One day driving us to work some uppity Boomer in his stupid corvette cut me off in the rotary and jerked on the brakes immediately to keep from ramming the guy in front of him. My reflexes were slow because I’d been a week without sleep, and so I ended up giving his bumper a kiss with our shitty Mazda. She had her period later that day. Well, that’s what I told myself.

After the several weeks of bitter silence she told me that the baby would come back. Some mother’s knew, just knew, when a foetus they’d lost before comes back. Rainbow Babies they’re called, because they cross the rainbow bridge. It was her awkward way of making peace. She knew I’d think of Asatru, even though I knew she was thinking about that asshole Noah. Whatever. A fine peace offering, but it didn’t change the fact I’d thought about driving headlong into traffick every other morning since.

Traffick looked like it’d driven into Linda headlong, twice. She wasn’t thin as a rail now. That pleasure belonged to me. She wasn’t fat. Not fit, not nothing. But she was wearing dingy sweatpants and their matching sweater, emblazoned across the chest with what I assumed was her Alma Mater logo. Huffenpuff U, I believe. She was standing there in front of the fridge, obscuring my view of the family photos neither one of us was enjoying. I could hear the unpleasantly husky voice of the Missus Bornholm from the other room, browbeating her submissive wife. I was beginning to understand how 75% of lesbian weddings reportedly end in domestic abuse. I wonder what her advocates would have made of seeing her like this, not being harangued by me, the fascist dayworker, but almost exclusively by larger, stronger lesbians?

Anyway. I could see through the living ghost of Linda to know that the rainbow paraphernalia was all gone. Chip clips and kitschy things all held the photos now. I didn’t look at the couples and their children. I didn’t want to see. Instead I listened to the ghost of Linda be loudly, publicly corrected by the ghost of the Missus Bornholm who didn’t dignify us with her presence. I would learn later that the reason for this was that the Missus Bornholm suffered from chronic knee pain which made standing for long periods intolerable. She collected benefits for this, and as such, rarely left home. Among other things I was to remodel their kitchen again. This time to make it more accessible to someone intending to use it sitting down. Linda hadn’t made eye contact, not once.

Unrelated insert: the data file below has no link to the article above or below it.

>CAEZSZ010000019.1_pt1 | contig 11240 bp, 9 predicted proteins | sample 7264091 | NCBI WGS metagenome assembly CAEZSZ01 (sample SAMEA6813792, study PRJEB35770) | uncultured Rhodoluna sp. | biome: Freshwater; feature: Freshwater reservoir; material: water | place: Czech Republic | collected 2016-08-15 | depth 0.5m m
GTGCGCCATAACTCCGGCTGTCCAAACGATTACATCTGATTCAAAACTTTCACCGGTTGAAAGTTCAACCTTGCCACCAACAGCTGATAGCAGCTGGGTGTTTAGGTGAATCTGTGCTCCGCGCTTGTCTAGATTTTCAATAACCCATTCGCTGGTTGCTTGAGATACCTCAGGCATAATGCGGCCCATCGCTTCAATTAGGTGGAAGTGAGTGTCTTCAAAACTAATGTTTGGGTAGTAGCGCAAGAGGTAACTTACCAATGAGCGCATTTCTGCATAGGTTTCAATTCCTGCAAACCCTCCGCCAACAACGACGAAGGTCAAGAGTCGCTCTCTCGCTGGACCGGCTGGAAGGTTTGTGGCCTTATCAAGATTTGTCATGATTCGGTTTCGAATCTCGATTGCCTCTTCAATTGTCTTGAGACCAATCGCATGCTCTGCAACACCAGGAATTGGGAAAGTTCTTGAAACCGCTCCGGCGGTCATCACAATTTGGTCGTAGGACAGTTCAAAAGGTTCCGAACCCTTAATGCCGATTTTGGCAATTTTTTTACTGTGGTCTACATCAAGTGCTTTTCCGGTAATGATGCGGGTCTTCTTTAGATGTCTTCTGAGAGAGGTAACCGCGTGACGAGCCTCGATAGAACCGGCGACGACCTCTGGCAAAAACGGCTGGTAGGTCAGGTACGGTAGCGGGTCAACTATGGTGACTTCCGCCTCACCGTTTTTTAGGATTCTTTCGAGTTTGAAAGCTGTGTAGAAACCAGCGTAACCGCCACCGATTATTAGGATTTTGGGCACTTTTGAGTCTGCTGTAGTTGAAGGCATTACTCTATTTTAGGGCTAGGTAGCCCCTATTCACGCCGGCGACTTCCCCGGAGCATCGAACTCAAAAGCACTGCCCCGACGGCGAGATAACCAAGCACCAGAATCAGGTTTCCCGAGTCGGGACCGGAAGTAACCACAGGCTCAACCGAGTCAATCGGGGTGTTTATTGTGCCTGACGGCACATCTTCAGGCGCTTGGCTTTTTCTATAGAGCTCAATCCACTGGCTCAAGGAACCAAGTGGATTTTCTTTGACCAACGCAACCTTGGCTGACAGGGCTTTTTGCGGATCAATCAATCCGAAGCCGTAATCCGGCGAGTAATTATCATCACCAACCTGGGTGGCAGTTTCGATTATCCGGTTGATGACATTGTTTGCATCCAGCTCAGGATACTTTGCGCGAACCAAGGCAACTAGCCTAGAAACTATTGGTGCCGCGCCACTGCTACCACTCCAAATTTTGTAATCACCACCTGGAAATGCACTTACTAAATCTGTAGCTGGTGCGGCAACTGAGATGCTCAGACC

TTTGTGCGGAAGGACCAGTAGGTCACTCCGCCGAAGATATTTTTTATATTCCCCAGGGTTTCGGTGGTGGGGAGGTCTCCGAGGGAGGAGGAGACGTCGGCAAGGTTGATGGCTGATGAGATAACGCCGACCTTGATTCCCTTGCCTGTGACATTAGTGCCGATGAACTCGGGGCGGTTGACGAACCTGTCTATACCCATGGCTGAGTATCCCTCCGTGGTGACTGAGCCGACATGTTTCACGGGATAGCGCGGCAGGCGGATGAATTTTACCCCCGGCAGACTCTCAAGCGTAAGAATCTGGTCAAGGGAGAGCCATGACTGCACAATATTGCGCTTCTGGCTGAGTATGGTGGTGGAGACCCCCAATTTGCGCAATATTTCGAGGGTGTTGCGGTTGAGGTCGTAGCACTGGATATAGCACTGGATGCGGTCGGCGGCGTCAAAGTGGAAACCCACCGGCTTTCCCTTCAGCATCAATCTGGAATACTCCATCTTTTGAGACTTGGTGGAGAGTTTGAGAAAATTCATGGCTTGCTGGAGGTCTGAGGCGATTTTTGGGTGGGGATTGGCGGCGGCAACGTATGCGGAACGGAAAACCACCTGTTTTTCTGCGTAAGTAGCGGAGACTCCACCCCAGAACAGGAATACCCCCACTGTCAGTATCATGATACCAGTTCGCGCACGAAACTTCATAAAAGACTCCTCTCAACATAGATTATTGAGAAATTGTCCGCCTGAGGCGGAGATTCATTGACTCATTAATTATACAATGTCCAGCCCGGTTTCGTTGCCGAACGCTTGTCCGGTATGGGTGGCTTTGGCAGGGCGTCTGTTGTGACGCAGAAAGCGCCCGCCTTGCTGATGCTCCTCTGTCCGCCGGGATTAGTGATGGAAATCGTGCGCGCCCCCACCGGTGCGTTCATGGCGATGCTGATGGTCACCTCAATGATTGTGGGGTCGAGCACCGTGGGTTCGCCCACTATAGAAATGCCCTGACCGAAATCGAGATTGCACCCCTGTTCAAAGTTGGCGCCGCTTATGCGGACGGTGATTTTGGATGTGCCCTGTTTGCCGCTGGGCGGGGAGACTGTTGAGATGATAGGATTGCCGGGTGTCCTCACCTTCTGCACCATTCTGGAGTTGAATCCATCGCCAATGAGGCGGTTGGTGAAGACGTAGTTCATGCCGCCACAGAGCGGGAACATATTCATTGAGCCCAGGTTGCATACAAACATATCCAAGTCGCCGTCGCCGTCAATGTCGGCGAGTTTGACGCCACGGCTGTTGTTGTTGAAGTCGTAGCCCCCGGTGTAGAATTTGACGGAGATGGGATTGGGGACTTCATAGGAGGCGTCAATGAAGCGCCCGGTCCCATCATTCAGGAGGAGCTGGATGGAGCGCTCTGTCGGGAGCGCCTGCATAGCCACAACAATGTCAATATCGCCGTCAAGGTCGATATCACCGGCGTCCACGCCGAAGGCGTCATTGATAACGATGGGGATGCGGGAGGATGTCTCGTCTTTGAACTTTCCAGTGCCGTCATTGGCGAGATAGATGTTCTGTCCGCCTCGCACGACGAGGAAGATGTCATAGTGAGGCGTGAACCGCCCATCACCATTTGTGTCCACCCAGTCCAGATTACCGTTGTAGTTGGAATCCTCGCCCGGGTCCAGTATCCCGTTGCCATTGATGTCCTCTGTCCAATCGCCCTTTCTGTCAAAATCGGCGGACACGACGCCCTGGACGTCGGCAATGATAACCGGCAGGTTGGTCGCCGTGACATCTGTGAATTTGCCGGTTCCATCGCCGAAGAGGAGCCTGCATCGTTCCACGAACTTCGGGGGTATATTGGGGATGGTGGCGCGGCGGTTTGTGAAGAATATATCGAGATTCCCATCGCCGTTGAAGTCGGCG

I wondered occasionally if she made eye contact with anyone over the next few years. My son was 2-1/2 the next call I got. My son had crossed the Rainbow Bridge. And nothing was going to have crossed theirs, this I knew. Before even crossing the threshold there was the smell. Cat. I could have seen that coming. There’s always cats. What an overrated animal. And there was Linda. It dawned on me she had either quit or lost her job. She was wearing the same damned sweats. Except now they rode up a little. Old girl had spent some time in the kitchen. She had the haggard look of a caregiver. I remember the look from a stint I worked at a nursing home. Can’t miss it.

There had been a time the house smelt of incense and peppermints- and other fine songs. I recall that always there was a pack of matches accessible next to every toilet and by every window set, that way if anyone had the gall to pass gas, they could discharge the methane and go on pretending everything was unicorn dust. Well, there were no cutesy pretences about any such thing. If anyone ever trafficked in cheese, you’d never know it because the stench of too many cats was making my eyes water.

Linda was either oblivious or by now so numb that she passed everything off as meaningless. She led me back toward the kitchen, where I spied the family photos. There were six year olds holding their own. Their own photos, their own. I had a moment of fear. Someday my son would be six, and he’d be right squirming to break out of every hug. Already did- and I was proud as hell.

Course. Linda wouldn’t know anything about that. I could see the damage it did. I wondered then, if she was even really gay. Something that rarely gets discussed is that confused people get sucked into those crowds. Peer pressure keeps them. Then you have your Lindas. They get married. I would imagine it would be next to impossible to find a way to come out on top, realising you’d fucked up that badly. When she asked me how I’d been, I briefly considered lying, but I didn’t.